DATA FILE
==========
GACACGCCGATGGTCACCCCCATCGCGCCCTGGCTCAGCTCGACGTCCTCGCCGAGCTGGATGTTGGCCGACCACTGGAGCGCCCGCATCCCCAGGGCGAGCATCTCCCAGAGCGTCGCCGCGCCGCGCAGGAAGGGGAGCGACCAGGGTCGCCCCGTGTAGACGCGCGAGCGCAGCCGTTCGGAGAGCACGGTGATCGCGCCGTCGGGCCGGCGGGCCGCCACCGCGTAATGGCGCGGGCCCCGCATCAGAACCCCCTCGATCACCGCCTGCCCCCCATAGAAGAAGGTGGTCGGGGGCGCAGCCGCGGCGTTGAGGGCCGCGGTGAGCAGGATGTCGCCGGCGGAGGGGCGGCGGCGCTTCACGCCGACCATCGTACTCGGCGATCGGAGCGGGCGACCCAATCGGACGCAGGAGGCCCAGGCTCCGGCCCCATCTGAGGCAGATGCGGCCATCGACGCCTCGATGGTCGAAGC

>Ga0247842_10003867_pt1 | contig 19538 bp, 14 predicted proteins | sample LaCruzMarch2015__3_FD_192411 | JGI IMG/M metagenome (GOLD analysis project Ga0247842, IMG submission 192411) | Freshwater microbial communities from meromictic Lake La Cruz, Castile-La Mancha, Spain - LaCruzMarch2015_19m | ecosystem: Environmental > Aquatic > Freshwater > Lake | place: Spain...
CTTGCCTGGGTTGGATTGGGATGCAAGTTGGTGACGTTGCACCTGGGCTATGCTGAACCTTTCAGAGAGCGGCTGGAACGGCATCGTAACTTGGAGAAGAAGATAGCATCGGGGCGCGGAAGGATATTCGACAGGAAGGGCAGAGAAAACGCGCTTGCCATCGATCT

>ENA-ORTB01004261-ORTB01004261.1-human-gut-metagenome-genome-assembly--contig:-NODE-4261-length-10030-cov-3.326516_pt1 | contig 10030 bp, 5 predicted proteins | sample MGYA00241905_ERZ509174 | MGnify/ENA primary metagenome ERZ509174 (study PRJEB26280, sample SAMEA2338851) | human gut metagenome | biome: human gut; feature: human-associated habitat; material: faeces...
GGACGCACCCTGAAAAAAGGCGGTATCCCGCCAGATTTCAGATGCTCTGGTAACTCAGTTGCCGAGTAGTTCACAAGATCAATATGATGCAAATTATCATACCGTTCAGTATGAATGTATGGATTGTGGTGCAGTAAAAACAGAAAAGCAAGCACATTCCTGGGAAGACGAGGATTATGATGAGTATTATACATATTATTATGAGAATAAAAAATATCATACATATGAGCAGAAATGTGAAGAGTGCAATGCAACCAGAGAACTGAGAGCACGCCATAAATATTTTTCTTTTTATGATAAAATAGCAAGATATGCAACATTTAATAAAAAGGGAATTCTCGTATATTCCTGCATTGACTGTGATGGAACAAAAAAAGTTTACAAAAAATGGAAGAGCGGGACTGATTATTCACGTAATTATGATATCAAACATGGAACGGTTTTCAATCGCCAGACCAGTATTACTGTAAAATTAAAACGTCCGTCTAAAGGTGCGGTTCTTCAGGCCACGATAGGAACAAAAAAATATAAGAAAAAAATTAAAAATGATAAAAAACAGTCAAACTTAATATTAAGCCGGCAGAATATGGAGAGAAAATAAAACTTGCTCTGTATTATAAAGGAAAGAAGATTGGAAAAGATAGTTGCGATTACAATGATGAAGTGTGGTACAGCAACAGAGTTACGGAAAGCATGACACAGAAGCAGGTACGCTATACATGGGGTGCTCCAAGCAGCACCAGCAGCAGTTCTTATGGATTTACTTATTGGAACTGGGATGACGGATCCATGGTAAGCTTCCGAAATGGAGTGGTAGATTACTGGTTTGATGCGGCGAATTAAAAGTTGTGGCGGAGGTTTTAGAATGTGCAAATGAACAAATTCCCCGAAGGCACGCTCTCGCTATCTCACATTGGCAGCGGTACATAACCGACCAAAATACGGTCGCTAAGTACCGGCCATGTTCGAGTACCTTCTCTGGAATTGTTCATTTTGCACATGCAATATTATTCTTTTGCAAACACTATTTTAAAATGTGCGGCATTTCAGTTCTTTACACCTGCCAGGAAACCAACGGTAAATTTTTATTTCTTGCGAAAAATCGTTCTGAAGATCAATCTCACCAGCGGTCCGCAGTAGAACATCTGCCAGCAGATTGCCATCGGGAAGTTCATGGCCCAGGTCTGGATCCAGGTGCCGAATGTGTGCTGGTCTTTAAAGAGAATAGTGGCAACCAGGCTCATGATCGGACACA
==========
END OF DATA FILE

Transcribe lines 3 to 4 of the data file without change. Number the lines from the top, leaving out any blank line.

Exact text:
CTTGCCTGGGTTGGATTGGGATGCAAGTTGGTGACGTTGCACCTGGGCTATGCTGAACCTTTCAGAGAGCGGCTGGAACGGCATCGTAACTTGGAGAAGAAGATAGCATCGGGGCGCGGAAGGATATTCGACAGGAAGGGCAGAGAAAACGCGCTTGCCATCGATCT

>ENA-ORTB01004261-ORTB01004261.1-human-gut-metagenome-genome-assembly--contig:-NODE-4261-length-10030-cov-3.326516_pt1 | contig 10030 bp, 5 predicted proteins | sample MGYA00241905_ERZ509174 | MGnify/ENA primary metagenome ERZ509174 (study PRJEB26280, sample SAMEA2338851) | human gut metagenome | biome: human gut; feature: human-associated habitat; material: faeces...